A chorus of support for UCSC students
ON SEPTEMBER 24, thousands of students, faculty and workers went on strike and walked out of classes to protest the budget cuts at the University of California system.
At the University of California-Santa Cruz (UCSC), the protests escalated when, at the end of the day, a group of students and workers occupied the Graduate Student Commons in the center of campus, and barricaded themselves inside.spoke to the activists involved in the occupation, which ended a week later, and they responded as a group.
COULD YOU briefly describe what happened on September 24?
AS AN escalation and extension of the broader protests on the 24th, a group of students and workers took over the Graduate Student Commons building in the central plaza of the university. With the support of protesters outside the space, who blocked police from the doors and moved other materials into place, we were able to secure and barricade the doors.
Since then, we have occupied the space and controlled the doors, allowing others to enter for political discussion, planning of further actions and outreach, and to bring supplies to those who have remained inside.
WHY DID you decide to occupy the Graduate Student Commons?
WE OCCUPIED the Commons not for symbolic but for tactical reasons. The UCSC campus was designed to be decentralized, without a central gathering point. The intent of that design was precisely to avoid mass actions. For this reason, we chose a space in a central plaza in order to create a real common center in a campus intended to have none.
Perhaps more importantly, we took it because it could be taken. This is a "demandless" occupation: our occupation was not contingent on certain demands made to the university. What we want are things that this administration will never concede: we want a truly public institution that shares no resemblance to the increasingly and alarmingly privatized UC system. We are not asking them for what they cannot give. We are telling them that the time of mass resistance has come.
Our interest in occupation is to put certain radical tactics back on the map, to encourage others to occupy spaces everywhere and to innovate other tactics. At this moment, the beginning of what we believe to be the terminal crisis of capitalism, we need to salvage abandoned radical tactics and to forge new modes of struggle. We believe that occupation is a necessary means of escalation, but it is far from the only one.
HOW HAS the UCSC administration reacted to the occupation?
PUBLICLY, THEY have largely ignored it, hoping that the incident will end quietly and be forgotten.
This does not worry us for two reasons. First, we know that this action has caught the attention of radicals far and wide and led to numerous expressions of solidarity, both written and in other actions.
Second, the purpose of this occupation is to function as a first salvo in what will be a long year of resistance and action. This is a point of departure for future struggle in whatever form it will take, as long as it takes.
WHAT SORT of reaction have you had from students and workers?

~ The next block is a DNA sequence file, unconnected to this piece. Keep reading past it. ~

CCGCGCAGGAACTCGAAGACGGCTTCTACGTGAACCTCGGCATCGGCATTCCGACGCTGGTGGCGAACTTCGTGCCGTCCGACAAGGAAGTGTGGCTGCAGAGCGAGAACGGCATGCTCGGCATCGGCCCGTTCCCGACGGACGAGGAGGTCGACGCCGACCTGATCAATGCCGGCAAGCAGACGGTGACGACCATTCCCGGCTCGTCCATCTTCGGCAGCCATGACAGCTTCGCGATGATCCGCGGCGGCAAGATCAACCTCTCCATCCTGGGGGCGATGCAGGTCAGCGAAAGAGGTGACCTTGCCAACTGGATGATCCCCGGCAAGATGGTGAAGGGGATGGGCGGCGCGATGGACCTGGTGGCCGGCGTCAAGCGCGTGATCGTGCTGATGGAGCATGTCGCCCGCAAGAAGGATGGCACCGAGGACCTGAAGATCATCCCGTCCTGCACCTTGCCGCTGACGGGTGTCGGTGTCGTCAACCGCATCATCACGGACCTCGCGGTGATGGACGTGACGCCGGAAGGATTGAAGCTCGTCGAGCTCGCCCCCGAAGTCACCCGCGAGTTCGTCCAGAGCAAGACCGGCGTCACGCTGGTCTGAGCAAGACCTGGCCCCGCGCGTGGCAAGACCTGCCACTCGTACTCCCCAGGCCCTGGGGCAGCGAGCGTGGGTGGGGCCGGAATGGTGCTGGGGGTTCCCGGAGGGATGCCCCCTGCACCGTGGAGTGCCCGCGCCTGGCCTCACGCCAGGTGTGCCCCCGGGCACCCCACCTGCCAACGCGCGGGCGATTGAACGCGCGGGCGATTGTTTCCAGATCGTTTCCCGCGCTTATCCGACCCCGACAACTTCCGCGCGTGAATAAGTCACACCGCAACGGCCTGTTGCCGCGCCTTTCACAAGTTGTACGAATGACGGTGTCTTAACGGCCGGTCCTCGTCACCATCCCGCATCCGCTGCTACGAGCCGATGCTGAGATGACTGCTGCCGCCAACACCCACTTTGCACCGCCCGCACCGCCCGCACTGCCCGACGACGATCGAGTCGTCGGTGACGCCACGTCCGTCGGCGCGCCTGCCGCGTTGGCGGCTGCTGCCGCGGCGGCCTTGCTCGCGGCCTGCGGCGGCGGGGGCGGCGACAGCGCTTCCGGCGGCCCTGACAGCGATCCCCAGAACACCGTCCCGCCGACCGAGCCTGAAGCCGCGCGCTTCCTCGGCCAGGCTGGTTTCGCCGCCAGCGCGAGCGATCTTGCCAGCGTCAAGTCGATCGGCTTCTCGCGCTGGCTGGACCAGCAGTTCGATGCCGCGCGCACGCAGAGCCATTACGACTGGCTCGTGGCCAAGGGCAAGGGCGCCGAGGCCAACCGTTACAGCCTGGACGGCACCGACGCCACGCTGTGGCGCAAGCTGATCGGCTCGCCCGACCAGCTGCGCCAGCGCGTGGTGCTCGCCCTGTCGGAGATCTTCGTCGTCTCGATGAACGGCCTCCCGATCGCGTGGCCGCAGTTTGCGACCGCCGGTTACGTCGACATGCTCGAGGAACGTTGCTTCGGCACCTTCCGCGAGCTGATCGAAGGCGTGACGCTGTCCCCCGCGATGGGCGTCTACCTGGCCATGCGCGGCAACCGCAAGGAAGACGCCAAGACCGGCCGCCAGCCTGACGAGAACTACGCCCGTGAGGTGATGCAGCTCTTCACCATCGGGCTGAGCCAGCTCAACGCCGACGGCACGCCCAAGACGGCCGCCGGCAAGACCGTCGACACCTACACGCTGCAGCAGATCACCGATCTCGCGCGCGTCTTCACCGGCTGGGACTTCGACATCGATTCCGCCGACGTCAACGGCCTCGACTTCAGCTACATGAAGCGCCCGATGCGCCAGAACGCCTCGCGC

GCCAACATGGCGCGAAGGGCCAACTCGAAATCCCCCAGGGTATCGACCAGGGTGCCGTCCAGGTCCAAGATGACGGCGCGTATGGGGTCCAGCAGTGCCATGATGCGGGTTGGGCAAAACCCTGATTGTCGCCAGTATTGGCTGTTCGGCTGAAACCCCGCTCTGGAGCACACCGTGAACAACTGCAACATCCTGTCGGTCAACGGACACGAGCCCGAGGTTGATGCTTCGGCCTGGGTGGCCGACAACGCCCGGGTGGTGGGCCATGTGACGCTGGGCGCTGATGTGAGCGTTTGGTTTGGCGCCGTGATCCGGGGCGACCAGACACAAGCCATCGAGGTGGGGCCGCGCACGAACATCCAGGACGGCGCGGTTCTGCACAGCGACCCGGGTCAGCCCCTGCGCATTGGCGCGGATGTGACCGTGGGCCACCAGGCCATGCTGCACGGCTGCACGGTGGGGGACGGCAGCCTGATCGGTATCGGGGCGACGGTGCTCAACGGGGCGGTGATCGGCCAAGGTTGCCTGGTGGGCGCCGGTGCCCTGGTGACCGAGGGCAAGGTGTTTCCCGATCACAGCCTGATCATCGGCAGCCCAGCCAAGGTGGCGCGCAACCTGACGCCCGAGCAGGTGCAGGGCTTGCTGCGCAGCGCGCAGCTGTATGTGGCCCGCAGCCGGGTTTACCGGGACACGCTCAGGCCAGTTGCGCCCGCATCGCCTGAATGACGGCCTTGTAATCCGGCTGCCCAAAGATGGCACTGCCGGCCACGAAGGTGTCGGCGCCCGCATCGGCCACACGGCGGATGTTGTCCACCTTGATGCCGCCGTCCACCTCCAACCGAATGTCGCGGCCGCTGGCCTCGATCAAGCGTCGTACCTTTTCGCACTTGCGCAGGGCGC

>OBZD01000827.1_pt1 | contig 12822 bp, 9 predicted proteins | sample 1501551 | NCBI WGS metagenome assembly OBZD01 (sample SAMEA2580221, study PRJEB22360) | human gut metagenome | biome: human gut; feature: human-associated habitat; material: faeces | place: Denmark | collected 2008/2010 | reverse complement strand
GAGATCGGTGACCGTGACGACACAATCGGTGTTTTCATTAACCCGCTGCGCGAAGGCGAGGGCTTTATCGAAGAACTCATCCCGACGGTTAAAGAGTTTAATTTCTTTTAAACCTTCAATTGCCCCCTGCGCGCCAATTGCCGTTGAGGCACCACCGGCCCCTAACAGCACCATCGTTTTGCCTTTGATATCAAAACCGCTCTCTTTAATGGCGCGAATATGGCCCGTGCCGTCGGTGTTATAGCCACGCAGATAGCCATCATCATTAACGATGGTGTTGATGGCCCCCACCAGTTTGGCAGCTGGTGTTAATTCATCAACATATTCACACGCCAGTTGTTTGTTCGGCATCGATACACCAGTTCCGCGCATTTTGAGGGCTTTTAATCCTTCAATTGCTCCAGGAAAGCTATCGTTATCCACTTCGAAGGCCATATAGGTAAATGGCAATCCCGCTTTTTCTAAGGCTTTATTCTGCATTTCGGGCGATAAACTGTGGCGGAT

A CHORUS of voices and fists raised in support. We've seen real solidarity and, with it, a hope for the wider explosion of radical actions from other students and workers, some newly galvanized by the action, some who have already been working extremely hard to refuse the given trajectory of this year.
There are, to be sure, many who disagree with our tactics or the particular rhetoric of our documents and statements, but barring those who simply refuse to recognize the severity of the current situation, there is wide support for and genuine understanding of the necessity of radical action in a range of forms.
HOW DOES your action relate to the broader movement against the budget cuts? How do you see the movement developing from here?
FOR US, budget cuts are not the main thing to be combated: they are symptoms of the wider financial crisis. As such, our action is at once a concrete escalation of the struggle against budget cuts into the realm of more militant tactics and an attempt to cast light on the economic order of the day and its social consequences.
We have no interest in regime change. We do not want different administrators who will make the same cuts more gently. The administrators have managed the university atrociously, but their unacceptable actions are to be expected in this time of crisis. We do not want different or less extreme budget cuts. We want to reorganize the university, to put it in the hands of students and workers, and to make it truly public.
These are long-term goals, to be sure, but we refuse to limit the horizons of resistance to the surface effects of the global shifts in capitalism and its slow collapse, the first signs of which we are witnessing around the world. For this reason, we occupy to encourage other radicals--as well as those who do not consider themselves as such but who recognize that this state of affairs cannot be tolerated--to do the same and, more importantly, to do differently, to plan their own actions.
At this time, the need to organize, innovate, and escalate is not a radical demand: it is the only option remaining if we are to take control of this disastrous situation.